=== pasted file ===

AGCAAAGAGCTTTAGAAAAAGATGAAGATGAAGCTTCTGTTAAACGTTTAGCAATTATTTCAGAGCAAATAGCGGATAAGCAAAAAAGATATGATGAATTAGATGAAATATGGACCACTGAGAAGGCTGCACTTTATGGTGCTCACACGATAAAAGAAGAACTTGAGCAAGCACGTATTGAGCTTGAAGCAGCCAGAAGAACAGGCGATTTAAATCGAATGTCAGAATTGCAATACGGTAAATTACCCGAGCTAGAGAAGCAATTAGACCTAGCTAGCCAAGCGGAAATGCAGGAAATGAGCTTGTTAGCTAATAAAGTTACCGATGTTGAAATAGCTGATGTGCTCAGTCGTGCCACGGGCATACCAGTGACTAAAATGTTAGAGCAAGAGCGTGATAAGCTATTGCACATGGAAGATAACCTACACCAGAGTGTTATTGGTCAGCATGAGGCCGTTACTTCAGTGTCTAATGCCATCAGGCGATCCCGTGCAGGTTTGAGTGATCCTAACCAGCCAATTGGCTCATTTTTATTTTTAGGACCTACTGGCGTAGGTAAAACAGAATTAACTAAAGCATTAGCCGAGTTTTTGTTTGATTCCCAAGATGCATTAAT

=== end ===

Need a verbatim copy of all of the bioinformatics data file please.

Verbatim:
AGCAAAGAGCTTTAGAAAAAGATGAAGATGAAGCTTCTGTTAAACGTTTAGCAATTATTTCAGAGCAAATAGCGGATAAGCAAAAAAGATATGATGAATTAGATGAAATATGGACCACTGAGAAGGCTGCACTTTATGGTGCTCACACGATAAAAGAAGAACTTGAGCAAGCACGTATTGAGCTTGAAGCAGCCAGAAGAACAGGCGATTTAAATCGAATGTCAGAATTGCAATACGGTAAATTACCCGAGCTAGAGAAGCAATTAGACCTAGCTAGCCAAGCGGAAATGCAGGAAATGAGCTTGTTAGCTAATAAAGTTACCGATGTTGAAATAGCTGATGTGCTCAGTCGTGCCACGGGCATACCAGTGACTAAAATGTTAGAGCAAGAGCGTGATAAGCTATTGCACATGGAAGATAACCTACACCAGAGTGTTATTGGTCAGCATGAGGCCGTTACTTCAGTGTCTAATGCCATCAGGCGATCCCGTGCAGGTTTGAGTGATCCTAACCAGCCAATTGGCTCATTTTTATTTTTAGGACCTACTGGCGTAGGTAAAACAGAATTAACTAAAGCATTAGCCGAGTTTTTGTTTGATTCCCAAGATGCATTAAT